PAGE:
An appreciation of big screen redheads by Andy Royston
“I would always hesitate to recommend as a life’s companion a young lady with quite such a vivid shade of red hair. Red hair, sir, in my opinion, is dangerous.” P.G. Wodehouse – Very Good Jeeves
“Once in his life, every man is entitled to fall madly in love with a gorgeous redhead.”
― Lucille Ball
In 2014 something extraordinary happened. A rubescence of redheads all in the running for the gold fella at the Academy Awards. Julianne Moore, Jessica Chastain, Amy Adams, and Emma Stone all looking simply fabulous on the red carpet. The red carpet is,at last, truly red.
Redheads have rarely been recognised as the sirens they are. They’re either tomboys (like Princess Merida, from pixar’s Brave) or firey spitfires, madcap clowns or witchy stepmothers. Rapunzels or mermaids, magdalenes or vampires.
Just a few have walked off with an Oscar. Ginger Rogers got one for Kitty Foyle, Shirley MacLaine got one for Terms of Endearment and Susan Sarandon got one for Dead Men Walking. Hardly sexy siren material. If they’d been rewarded for Top Hat, Sweet Charity and Thelma and Louise we’d be getting closer to the true impact of the Hollywood red.
So which redheads truly lit up the silver screen?
It was so hard for a true red to shine in the black and white era, but those of us with an eye for detail (and a freckle or two) could pick them out without too much difficulty.
“She was the ‘It’ girl, the oomph girl, the glamour girl. the girl for whose services every studio was in violent competition. This girl was the real thing, someone to stir every pulse in the nation”. F.Scott Fitzgerald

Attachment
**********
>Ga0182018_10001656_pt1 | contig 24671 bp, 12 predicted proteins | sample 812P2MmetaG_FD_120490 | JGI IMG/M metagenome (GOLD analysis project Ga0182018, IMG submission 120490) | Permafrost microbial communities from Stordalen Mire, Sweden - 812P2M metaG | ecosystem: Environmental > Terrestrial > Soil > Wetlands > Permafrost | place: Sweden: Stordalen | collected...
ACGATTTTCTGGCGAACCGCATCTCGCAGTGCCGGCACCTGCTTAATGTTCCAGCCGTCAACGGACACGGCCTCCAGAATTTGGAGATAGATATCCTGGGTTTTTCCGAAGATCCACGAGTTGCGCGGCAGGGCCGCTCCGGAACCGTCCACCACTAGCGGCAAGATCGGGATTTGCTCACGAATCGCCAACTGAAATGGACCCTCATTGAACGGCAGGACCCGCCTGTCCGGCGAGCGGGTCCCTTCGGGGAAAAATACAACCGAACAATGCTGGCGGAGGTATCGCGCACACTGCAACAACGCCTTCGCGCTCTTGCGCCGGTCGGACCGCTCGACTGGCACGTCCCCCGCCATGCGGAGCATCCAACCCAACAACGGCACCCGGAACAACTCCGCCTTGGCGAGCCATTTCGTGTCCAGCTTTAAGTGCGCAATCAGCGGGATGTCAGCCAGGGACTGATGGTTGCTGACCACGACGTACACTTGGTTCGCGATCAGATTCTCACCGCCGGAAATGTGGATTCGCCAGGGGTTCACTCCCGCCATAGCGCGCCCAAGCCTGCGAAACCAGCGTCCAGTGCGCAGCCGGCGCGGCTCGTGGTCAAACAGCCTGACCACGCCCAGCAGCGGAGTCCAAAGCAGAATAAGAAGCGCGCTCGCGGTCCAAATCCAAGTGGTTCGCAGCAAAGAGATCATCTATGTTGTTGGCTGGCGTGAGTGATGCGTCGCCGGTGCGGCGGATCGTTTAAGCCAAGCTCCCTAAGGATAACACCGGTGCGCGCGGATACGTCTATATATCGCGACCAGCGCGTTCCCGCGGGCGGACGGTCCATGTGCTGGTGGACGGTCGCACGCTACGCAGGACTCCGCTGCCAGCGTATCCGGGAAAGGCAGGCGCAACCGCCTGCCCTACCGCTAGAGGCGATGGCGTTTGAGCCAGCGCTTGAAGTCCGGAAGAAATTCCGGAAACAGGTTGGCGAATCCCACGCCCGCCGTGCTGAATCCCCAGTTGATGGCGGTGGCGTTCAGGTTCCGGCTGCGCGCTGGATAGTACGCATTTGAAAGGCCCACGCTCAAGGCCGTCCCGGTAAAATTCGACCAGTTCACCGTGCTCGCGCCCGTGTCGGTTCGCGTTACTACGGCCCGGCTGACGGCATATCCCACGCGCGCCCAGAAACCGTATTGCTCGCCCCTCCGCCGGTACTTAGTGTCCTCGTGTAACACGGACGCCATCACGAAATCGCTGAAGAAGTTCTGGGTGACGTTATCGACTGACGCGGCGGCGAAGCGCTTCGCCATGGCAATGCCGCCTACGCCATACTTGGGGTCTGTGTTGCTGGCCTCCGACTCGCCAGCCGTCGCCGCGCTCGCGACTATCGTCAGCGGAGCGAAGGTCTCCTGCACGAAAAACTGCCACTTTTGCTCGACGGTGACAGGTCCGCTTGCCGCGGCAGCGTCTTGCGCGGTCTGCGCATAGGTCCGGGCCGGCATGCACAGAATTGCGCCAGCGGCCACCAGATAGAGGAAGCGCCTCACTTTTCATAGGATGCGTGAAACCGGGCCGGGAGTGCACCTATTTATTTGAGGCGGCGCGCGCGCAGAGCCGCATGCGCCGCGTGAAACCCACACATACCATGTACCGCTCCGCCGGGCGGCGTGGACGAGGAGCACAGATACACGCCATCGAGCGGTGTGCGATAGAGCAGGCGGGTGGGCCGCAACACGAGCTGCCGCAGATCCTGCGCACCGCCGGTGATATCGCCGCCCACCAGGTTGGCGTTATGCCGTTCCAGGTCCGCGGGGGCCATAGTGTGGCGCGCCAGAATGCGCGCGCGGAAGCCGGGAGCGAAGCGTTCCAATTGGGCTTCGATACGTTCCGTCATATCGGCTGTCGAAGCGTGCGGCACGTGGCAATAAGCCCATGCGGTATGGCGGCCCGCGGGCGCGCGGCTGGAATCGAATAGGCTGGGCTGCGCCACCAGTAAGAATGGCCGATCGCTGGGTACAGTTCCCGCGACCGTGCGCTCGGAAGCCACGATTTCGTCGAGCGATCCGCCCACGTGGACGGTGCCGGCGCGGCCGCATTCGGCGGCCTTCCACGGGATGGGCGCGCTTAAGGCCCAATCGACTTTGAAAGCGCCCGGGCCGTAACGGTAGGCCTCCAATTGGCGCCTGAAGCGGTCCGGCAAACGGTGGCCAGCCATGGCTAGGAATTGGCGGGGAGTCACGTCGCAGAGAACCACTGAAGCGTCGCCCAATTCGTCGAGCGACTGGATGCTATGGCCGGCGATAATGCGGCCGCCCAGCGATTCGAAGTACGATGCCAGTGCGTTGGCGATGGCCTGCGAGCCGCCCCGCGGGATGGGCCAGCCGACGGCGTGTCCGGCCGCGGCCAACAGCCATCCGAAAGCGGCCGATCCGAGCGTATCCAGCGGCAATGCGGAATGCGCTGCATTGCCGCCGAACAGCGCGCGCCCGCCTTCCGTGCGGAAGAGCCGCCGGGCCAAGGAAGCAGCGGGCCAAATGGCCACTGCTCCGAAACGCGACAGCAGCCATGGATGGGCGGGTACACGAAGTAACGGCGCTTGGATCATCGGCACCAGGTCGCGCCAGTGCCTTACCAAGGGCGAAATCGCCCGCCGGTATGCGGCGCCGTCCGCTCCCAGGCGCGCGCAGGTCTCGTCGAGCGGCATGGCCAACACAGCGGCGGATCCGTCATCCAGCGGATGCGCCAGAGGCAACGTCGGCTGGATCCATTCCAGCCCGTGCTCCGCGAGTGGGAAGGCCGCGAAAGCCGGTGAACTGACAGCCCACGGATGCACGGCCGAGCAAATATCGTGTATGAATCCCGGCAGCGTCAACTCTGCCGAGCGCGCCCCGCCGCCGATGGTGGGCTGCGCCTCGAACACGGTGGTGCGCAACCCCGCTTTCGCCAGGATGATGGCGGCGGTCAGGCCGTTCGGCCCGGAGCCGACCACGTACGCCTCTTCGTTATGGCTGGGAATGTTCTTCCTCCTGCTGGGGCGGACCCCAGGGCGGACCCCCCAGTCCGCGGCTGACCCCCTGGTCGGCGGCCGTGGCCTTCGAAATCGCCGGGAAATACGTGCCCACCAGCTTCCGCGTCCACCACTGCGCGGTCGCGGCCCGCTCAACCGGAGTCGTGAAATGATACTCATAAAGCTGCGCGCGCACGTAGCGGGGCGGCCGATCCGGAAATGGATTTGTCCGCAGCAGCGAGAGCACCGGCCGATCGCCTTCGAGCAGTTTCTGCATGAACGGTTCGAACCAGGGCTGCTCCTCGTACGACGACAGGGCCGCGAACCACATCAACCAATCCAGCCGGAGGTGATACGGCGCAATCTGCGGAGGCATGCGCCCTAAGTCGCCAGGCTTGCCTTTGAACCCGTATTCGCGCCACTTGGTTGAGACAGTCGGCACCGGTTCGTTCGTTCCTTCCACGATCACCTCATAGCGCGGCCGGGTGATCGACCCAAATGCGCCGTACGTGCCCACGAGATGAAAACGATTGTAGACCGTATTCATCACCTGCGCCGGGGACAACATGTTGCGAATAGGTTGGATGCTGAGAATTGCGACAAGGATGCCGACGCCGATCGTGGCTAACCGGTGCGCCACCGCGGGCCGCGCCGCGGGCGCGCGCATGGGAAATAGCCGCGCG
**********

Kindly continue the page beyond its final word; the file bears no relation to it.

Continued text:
She was, said biographer David Stenn, the real thing. She had a heart-shaped face, an hour-glass figure and flaming orange-red hair. Hollywood’s first sex symbol and a natural talent with an independent heart.
A superstar of the silent screen the film ‘It’ provided America with an influential model of flapper femininity and sales of henna hair color went through the roof, as young girls went for the Bow Bob.
Billie Burke was a big music hall star who firms made a movie in 1907. It was there, in this quiet little town of Hollywood, that she met and married Florenz Ziegfeld. She was certainly no folly, though.
She lapped up the parts – including this glorious early talkie ‘Dinner at Eight’ with Jean Harlow and Wallace Beery. Her roles? Inimitable, flouncy flibbertygibbets almost every time – she was as typecast as anyone in Hollywood. She finally got to step out from the black-and-white world when she played the iconic role of Glinda, the Good Witch of the North in The Wizard of Oz.
I love Lucy was such a small screen phenomenon it is hard to imagine what a terrific big screen presence she made in the talking picture era. A Hollywood showgirl and contract player who started brunette, went blonde, then finally red as she tried to get noticed on the MGM lot. It was said that the decision to go red was made by the studio “The hair is blonde, but the soul, it is fire. We will die the hair red”, gushed a press release.